Excluding all the good things in life? The FODMAPs Total Exclusion phase!

Last time, I described the first part of my journey along the FODMAPs highway.  This time, I want to tell you more about the exclusion phase of the FODMAPs testing process.

Clearing out the potential source of the problem first is important because I needed to know if cutting out everything fermentable actually did make me feel better. So, working with my dietician, I embarked on 3 weeks of removing as much of the high FODMAPs foods as possible from my diet.

We decided early on that there was no point in cooking two lots of meals every day, so Mr Chopsticks effectively went on the FODMAPs diet too.  I discovered that he hates pumpkin, and quinoa, and even refuses to pronounce it correctly out of sheer cussedness. Neither of us are crazy about polenta now, either*.

I missed some things more than others. His eating toast near me became a point of friction – the smell of buttery toast drove me crazy – but he was tolerant of the restrictions otherwise so I’m counting myself fortunate! We hadn’t really been a potato eating couple (how do these little traits take hold, I wonder) but not having bread or pasta meant I ate more potatoes in the first 6 weeks than I had in the preceding 6 years! I even ate chips when out and there was nothing else suitable, which I would never have done previously – though beware beer battered, as these are a wheat trap!

Gluten free bread was so awful that I took to eating baked potatoes for lunch instead of sandwiches – they microwave brilliantly in 6 or 7 minutes and go with all the fillings you’d normally stick in a sarnie. The other thing I tried to persevere with, but eventually gave up on, was wheat free pasta. I tried a fair few varieties – I was surprised by how many wheat free options there were. Several of them were ‘banned’ for me because they included other FODMAPs – there was an organic mung bean pasta produced by Explore Asian, and a rice and lentil produced by La Bruzzese, which I’ve used again since adding legumes back into my diet. Buckwheat wasn’t too bad…but overall – yack. Couldn’t be doing with all the soggy textures.  I actually preferred having my pasta sauces with rice than with pasta substitutes. I think I may feel differently if I had to be completely wheat free forever…but I don’t. Thank the stars.

The one exception to this was lasagne – after all, it goes soft when you bake it anyway, so  I found I could cope with that.  Rice noodles are an acceptable compromise for many dishes too, especially Asian ones.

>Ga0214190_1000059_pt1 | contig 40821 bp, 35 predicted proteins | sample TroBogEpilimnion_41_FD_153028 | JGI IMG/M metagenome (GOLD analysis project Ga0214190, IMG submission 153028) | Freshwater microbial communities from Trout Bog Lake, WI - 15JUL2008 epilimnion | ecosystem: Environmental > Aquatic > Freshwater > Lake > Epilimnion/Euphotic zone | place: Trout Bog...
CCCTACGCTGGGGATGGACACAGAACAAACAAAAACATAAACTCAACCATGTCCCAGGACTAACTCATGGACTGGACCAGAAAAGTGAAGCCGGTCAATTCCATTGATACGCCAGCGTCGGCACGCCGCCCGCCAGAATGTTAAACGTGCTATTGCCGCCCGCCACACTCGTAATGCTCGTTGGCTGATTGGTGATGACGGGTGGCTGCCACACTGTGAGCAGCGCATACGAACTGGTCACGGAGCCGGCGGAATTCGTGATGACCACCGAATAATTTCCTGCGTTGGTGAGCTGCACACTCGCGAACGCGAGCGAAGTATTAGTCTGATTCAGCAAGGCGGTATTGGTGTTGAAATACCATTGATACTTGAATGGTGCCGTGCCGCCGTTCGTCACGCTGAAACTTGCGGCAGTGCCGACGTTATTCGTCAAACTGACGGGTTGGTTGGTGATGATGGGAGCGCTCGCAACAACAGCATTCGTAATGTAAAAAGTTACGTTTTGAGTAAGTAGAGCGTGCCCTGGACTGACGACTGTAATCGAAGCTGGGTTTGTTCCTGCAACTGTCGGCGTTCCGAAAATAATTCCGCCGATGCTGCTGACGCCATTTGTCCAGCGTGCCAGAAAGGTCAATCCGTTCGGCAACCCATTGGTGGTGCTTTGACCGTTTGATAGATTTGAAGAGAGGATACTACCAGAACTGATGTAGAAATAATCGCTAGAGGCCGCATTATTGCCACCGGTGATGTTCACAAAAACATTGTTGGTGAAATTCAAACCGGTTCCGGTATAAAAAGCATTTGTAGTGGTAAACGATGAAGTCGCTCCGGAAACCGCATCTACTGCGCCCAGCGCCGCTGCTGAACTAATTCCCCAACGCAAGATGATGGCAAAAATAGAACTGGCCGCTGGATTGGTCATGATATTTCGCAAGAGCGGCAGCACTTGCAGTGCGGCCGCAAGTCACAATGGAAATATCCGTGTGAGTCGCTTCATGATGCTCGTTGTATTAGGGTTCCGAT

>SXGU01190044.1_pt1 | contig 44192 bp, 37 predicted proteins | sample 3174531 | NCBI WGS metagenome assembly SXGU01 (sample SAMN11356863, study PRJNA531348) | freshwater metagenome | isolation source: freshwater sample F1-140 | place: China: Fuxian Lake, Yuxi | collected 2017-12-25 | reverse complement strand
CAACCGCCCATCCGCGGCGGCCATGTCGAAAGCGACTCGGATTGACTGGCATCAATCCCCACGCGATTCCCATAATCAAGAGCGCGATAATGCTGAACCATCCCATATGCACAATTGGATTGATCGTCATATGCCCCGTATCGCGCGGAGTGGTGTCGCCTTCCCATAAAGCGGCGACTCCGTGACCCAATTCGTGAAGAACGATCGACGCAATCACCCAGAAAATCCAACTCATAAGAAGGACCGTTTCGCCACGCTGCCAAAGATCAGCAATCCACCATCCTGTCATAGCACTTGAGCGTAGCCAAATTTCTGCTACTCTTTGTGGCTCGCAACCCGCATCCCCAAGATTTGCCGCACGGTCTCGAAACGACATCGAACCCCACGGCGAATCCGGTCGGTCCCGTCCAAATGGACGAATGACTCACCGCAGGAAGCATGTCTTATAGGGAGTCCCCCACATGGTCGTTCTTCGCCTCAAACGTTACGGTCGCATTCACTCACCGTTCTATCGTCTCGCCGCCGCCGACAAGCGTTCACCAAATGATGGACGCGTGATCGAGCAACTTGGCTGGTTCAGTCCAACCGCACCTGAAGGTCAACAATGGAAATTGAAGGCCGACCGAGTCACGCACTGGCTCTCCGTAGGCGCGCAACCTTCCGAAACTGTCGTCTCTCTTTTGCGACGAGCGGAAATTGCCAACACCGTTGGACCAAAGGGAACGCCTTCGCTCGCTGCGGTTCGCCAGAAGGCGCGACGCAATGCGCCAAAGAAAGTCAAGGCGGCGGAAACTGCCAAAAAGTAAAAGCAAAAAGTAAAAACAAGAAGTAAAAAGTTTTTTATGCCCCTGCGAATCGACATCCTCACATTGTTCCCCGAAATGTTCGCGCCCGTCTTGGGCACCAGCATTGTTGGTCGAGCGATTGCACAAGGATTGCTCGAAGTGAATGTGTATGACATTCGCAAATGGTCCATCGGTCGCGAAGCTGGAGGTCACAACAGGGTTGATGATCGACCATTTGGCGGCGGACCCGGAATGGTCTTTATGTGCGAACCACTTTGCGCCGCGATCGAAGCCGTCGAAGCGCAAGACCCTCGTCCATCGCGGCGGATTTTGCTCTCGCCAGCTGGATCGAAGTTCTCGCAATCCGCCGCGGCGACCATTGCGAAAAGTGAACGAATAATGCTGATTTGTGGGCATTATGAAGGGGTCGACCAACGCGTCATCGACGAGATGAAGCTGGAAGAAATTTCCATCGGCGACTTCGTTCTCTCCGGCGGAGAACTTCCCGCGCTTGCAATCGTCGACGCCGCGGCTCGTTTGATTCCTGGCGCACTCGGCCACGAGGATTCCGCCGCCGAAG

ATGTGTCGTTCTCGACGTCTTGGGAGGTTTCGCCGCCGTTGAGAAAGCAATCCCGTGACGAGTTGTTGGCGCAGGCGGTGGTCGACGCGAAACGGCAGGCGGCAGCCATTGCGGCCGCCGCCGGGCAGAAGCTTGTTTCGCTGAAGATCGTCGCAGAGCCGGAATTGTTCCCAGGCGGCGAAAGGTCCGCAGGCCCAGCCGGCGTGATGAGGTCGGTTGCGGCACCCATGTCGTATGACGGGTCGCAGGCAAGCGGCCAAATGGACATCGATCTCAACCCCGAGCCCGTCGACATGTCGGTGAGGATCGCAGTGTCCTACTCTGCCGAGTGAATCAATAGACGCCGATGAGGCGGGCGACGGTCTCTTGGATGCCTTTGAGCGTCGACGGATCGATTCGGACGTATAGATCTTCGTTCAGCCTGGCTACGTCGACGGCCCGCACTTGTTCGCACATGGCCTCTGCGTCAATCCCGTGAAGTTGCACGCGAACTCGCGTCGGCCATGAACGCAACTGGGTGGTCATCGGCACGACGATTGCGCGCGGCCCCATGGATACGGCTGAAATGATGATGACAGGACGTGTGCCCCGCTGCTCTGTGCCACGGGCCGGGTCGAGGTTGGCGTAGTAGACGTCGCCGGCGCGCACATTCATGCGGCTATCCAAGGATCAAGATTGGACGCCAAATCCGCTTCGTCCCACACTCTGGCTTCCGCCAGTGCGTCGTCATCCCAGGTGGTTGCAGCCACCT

We didn’t eat out much during this phase. Many places these days are pretty good with understanding what it means to be gluten free and are more alert to dietary issues. I found some places were really good at amending dishes to accommodate my weirdo requirements, others….not so much. Of special mention is Rockpool Bar & Grill in Sydney – we ate out for a special occasion during my fodmaps exclusion phase, and our lovely, patient waiter spent ages running back and forth to the kitchen to work out exactly what I could or couldn’t eat!

But really, there are a lot of foods that are ‘safe’ to eat and drink, so that it’s bearable – especially as you know it’s pretty short term. Things that are OK include:

Oats, soy, quinoa, corn, rice, potatoes, bananas, green beans, carrots, nuts, eggs, pineapple, kiwi, all berries except blackberries, pumpkin, spinach, bok choi, peppers, aubergine & courgette. Lactose free milk & yoghurt – and cream! – maple syrup, citrus fruits are all ok as well. Jams from safe fruits are OK in moderation, soft drinks are OK as long as they don’t have sweeteners in them, and spirits were fine too. Gin & tonic consumption really went up!

My dietician also said it was ok to cook stews with onion in it for flavour, as long as I removed the onion before eating. I could also use the green parts of spring onions too. This was a boon! Other handy tricks include eating apples with sugar as that increases their digestibility. It’s well worth doing all this with help from a dietician; it makes such a difference!

Next time I’ll describe the testing phase of the FODMAPs exclusion process…

* But see the damn fine gluten free Muffin-ettes!

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2 thoughts on “Excluding all the good things in life? The FODMAPs Total Exclusion phase!

  1. I agree, gluten free bread is really bad.
    And the FODMAP Elimination Phase isn’t very hard – there are so many choices!
    A little about me: I have GI issues. I tried eating gluten free with very limited success. Then I switched to the specific carbohydrate diet (SCD) and got mixed results. Now I’m tailoring my SCD to get rid of the FODMAPS and have had an incredible experience – really amazing results.
    I hope you are doing well on your dietary journey!
    Theresa ~SCD Griddle

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